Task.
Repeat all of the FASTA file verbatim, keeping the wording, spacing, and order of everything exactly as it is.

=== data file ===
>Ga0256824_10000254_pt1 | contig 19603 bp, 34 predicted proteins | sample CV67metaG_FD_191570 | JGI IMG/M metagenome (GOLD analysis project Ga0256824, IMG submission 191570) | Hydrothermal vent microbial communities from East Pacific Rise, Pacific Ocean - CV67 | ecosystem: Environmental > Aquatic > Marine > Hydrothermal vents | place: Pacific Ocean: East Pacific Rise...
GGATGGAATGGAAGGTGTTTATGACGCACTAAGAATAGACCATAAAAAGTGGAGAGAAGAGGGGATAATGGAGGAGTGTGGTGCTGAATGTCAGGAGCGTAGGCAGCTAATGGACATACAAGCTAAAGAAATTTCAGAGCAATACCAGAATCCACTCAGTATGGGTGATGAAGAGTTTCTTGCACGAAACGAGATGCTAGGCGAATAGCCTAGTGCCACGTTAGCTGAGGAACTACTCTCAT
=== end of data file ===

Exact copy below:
>Ga0256824_10000254_pt1 | contig 19603 bp, 34 predicted proteins | sample CV67metaG_FD_191570 | JGI IMG/M metagenome (GOLD analysis project Ga0256824, IMG submission 191570) | Hydrothermal vent microbial communities from East Pacific Rise, Pacific Ocean - CV67 | ecosystem: Environmental > Aquatic > Marine > Hydrothermal vents | place: Pacific Ocean: East Pacific Rise...
GGATGGAATGGAAGGTGTTTATGACGCACTAAGAATAGACCATAAAAAGTGGAGAGAAGAGGGGATAATGGAGGAGTGTGGTGCTGAATGTCAGGAGCGTAGGCAGCTAATGGACATACAAGCTAAAGAAATTTCAGAGCAATACCAGAATCCACTCAGTATGGGTGATGAAGAGTTTCTTGCACGAAACGAGATGCTAGGCGAATAGCCTAGTGCCACGTTAGCTGAGGAACTACTCTCAT